Of Watering My roots
From the Earth we are born to the Earth we return
–Dust to Dust
I have always found a certain poetry in the symmetry of life…. (Truth be told I see poetry even in the most mundane of places)
The ground beneath our feet, the ground we walk upon, we have a special connection to it, it nurtures us in ways we cannot begin to fathom. There is a reason why where you come from is called the Motherland;
it gave birth to you,
it mothers you
and when your journey is finished,
where it all started,
to the beginning,
a child of the soil (Mwana Wevhu)
or as my friend Masimba would prefer we call it Soil Child (Mwanavhu)
We are no less children of the Earth than the plants and the trees, with their roots digging deep, anchoring them. Our roots, start where we come from, it’s a part of our identity, our heritage, past and beginning. How can you truly know, where you going? If you don’t know where you have come from and why you are where you are now?………
Your roots just like those of any plant need watering.
For us culturally, it’s a natural question to ask when you meet someone; where they come from, (kumusha) to find out if you are possible kin and possibly get an insight on what to expect from you. Yes, a geographic location by itself wont define your character but generally people in the same locale tend to behave in the same way, speak the same dialect have similar beliefs, its the psychology of socialisation.
When you are asked where you come from (unobva kupi?) its not simply asking you where your home is or where your parents are? Its asking you where your family tree starts, where your kin are?…..
I come from Masogwe; Neshuro in the Mwenezi District of the Masvingo province; Zimbabwe.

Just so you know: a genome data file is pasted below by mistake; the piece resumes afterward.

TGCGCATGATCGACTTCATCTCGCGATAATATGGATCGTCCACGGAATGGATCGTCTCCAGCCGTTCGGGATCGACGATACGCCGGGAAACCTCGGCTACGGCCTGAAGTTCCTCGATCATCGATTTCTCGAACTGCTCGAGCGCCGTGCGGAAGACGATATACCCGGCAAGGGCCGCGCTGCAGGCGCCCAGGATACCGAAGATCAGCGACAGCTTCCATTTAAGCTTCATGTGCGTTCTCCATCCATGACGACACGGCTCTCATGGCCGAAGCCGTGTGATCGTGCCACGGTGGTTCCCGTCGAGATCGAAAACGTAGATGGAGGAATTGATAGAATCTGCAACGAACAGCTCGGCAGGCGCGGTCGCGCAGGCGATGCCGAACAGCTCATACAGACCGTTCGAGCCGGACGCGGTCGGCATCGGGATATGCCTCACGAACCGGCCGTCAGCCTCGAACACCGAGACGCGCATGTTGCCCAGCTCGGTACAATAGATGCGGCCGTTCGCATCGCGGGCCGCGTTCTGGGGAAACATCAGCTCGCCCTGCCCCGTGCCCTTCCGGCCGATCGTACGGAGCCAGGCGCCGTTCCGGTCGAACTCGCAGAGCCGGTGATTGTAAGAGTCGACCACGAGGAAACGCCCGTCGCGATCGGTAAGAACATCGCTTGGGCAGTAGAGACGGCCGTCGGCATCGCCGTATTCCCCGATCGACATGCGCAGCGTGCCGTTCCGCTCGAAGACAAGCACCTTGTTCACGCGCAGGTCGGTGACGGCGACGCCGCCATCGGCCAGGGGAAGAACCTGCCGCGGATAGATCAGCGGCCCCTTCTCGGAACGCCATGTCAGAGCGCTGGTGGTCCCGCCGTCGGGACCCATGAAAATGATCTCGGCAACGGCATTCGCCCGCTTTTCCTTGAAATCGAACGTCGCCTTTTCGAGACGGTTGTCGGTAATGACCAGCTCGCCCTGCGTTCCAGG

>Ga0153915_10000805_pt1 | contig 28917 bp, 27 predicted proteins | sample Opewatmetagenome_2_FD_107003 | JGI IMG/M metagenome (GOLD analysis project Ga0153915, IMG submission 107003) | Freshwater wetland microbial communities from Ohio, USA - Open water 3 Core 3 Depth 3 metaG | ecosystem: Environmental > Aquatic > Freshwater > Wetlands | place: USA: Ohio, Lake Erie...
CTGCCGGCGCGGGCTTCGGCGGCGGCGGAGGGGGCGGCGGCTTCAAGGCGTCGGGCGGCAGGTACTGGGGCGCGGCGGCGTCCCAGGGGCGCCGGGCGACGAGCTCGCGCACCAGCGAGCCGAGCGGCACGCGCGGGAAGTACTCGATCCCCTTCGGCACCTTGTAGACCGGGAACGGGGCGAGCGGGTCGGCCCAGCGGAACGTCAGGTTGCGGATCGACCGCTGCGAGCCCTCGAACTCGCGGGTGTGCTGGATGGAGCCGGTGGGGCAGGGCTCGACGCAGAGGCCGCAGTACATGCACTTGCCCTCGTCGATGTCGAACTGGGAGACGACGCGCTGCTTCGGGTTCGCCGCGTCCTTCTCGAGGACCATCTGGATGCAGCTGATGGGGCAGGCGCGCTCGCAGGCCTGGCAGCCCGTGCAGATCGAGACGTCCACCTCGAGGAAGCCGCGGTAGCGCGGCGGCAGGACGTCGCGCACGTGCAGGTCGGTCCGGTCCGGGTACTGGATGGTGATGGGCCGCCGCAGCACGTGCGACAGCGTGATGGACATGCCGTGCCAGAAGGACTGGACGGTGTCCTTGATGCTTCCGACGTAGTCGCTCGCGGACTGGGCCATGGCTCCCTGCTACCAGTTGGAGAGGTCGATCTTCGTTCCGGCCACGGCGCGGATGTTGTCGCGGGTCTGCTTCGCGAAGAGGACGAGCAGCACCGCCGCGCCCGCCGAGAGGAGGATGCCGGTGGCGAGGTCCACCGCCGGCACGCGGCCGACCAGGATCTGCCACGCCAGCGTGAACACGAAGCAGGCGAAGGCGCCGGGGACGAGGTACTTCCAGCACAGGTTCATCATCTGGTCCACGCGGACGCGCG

Google maps can even zoom into our family homestead,
its impressive and just a little bit scary. No one is there now, but this where my paternal grandparents lived. We would visit every school holiday and every Christmas, without failure.
They are departed now and the family doesn’t meet as often as it used to. Mostly we now meet there for funerals, that’s the sad truth. The last time I was there was Christmas 2016, it wasn’t a funeral it was just to meet and catch up, a cow was slaughtered and for a little bit felt like the Christmas of yesteryear….
We made promises that this year we would visit more, but its been nine month and I haven’t returned, I feel like a prodigal child sometimes. It might be because its just a place and no one is there anymore, or its even worse or we slowly forgetting were we come from?
Have we lived so long in the “modern” world, we cant go back to a place where there is no electricity, (but there is a cellphone network service), it is drought prone area, in the natural region 4 and 5 temperatures are scorching hot all year round.
That means water is hard to find, you go to a borehole quite far away to fetch water and when it rains you give thanks, because you water is life.
There is a mountain, it is quite mysterious, it seems volcanic in nature although they say in Zimbabwe the are no volcanic mountains but I constantly wonder about this one.
When it gets really hot and dry, smoke can be seen smouldering at its peak, sometimes a red glow can be seen on a moonless night, as if its about to erupt and every time it does this you know it will rain soon, it always rains…..
I worry the next generation will forget this little intricacies and the meaning behind all these mysteries, my grand parents took all their secrets with them and I write a few of them and that is why I write, so that I never forget and one day some will remember……
This is how I water my roots
Day 19 blog every day challenge
Little by little, a bit at a time we seem to lose touch with our roots. That means we all just need to try a little harder to keep them.
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and the choir said Amen
Loved this so much. Great post!
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